Tuesday, April 30, 2013

Haiti Update - April 30, 2013

But he, wanting to justify himself, said to Jesus, “And who is my neighbour?” Then Jesus answered and said: “A certain man went down from Jerusalem to Jericho, and fell among thieves, who stripped him of his clothing, wounded him, and departed, leaving him half dead. Now by chance a certain priest came down that road. And when he saw him, he passed by on the other side. Likewise a Levite, when he arrived at the place, came and looked, and passed by on the other side.  But a certain Samaritan, as he journeyed, came where he was.  And when he saw him, he had compassion.  So he went to him and bandaged his wounds, pouring on oil and wine; and he set him on his own animal, brought him to an inn,  and the innkeeper,  and said to him,  “Take care of him; and whatever more you spend,  when I come again, I will repay you.”  So which of these three do you think was neighbor to him who fell among the thieves?”  And he said, “He who showed mercy on him.” Then Jesus said to him, “Go and do likewise.”         Luke 10:30-37
Hi! I started Coram Deo here in Haiti in 1998 with the help of family and friends. Since that time we have strived to help the Haitian people. There have been a lot of challenges but we have persevered. I strive, and teach the Haitian people who are part of Coram Deo to be the Samaritan. Sometimes we come across people needing assistance in our travels, sometimes they come to us, and other times Haitian people bring them to us hoping for an answer. We are grateful that Ed Amos set up his medical/dental clinic here at Coram Deo. Every day there is a gathering at the gate of people hoping to be seen for medical or dental problems.  He treats the ones he is able to help.

 Some people have problems that need specialized care. This morning a mother and her baby came into the clinic. She told Ed that she and her baby have HIV. They both are not in a treatment program. We will be taking them to Nos Petits Freres/Soeurs  Hospital later in the week to have them both tested, and enrol them in the anti-retroviral program once their HIV is confirmed as positive. The hospital has an excellent HIV program and medications are provided free of charge. Pray for this mother and her baby, that they both can be helped.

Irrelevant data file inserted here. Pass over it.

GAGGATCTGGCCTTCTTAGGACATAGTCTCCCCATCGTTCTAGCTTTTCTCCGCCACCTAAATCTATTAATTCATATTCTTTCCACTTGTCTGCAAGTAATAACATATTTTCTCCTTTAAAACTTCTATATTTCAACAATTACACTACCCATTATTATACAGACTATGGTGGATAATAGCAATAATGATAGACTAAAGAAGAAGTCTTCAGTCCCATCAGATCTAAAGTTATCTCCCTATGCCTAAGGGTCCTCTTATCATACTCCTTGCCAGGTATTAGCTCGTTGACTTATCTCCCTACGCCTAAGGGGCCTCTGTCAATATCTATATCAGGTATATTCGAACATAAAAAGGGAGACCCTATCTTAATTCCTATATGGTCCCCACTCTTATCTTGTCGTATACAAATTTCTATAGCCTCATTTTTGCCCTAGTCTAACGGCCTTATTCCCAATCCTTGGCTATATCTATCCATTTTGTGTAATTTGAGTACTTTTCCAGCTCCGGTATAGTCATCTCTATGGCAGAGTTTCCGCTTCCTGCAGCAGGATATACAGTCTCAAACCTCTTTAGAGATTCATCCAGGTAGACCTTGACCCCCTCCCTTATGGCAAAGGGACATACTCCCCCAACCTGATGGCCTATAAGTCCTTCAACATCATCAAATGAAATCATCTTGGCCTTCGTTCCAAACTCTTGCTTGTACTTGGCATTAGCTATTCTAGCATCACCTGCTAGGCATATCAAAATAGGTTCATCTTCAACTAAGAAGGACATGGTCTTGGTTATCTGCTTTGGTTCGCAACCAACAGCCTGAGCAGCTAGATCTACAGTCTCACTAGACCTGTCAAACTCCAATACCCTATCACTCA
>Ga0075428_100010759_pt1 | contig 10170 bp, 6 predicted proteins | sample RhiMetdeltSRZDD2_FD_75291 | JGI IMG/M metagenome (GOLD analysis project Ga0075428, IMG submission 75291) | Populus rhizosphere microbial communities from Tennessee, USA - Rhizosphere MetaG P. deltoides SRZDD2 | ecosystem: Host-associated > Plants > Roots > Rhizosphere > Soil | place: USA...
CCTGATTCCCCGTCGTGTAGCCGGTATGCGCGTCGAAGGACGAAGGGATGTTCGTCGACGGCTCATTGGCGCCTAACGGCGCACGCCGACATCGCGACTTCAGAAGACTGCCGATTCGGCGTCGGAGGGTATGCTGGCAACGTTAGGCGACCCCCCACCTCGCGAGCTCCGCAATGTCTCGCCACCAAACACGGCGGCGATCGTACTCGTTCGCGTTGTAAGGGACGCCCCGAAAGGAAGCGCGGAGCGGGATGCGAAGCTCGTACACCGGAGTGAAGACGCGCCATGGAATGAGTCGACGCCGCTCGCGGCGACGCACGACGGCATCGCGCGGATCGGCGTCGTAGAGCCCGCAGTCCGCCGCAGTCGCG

Stevens Petit-Frere, a  7-year-old boy  is a child that Ed saw at the clinic a few weeks ago. He had a bad head fungus plus an enlarged abdomen. We took him for a sonogram today and the results show that he has an enlarged spleen, multiple cysts and probable non-hodgkins lymphoma. Pray for  Stevens.  He faces multiple severe health problems. Pray that we can find help for him either here in Haiti or in the United States. 

A couple months ago, Bradley, a 5-year-old boy, was playing with another child who had an umbrella. The child lunged at Bradley and poked him directly in the eye.  He  lost his eye.  Bradley lives with his grandmother in a refuge camp. His mother died during the earthquake and his father was never a part of his life. His grandmother came with a paper from the General Hospital eye clinic. The price of a prosthetic eye for Bradley is $300H (35 US$) and she didn’t have the funds for the prosthetic eye.  Johnny went with them to the hospital this morning but the doctor wasn’t  there. We have another appointment for Thursday.  Pray that Bradley gets fitted with a prosthetic eye.
We have 2 hydrocephalus babies and their mothers staying here the last couple of weeks. One is from the island of La Gonave and the other from the mountain region of Foret De Pin.  They are awaiting the arrival of a neurosurgeon who will be working with Project Medishare at Bernard Mevs Hospital. He just recently performed 8 hydrocephalus surgeries. He will be returning at the end of May to perform some more. Pray for the babies who are here, that they get stronger and healthier during this month of May.

Slade Alfred is a 9-month-old baby girl/boy. We aren’t able to identify the sex of the child because it has all the body  parts of a male or female (ambiguous genitalia). This baby will need genetic  testing to determine its’ sex. This can only be done in the United States.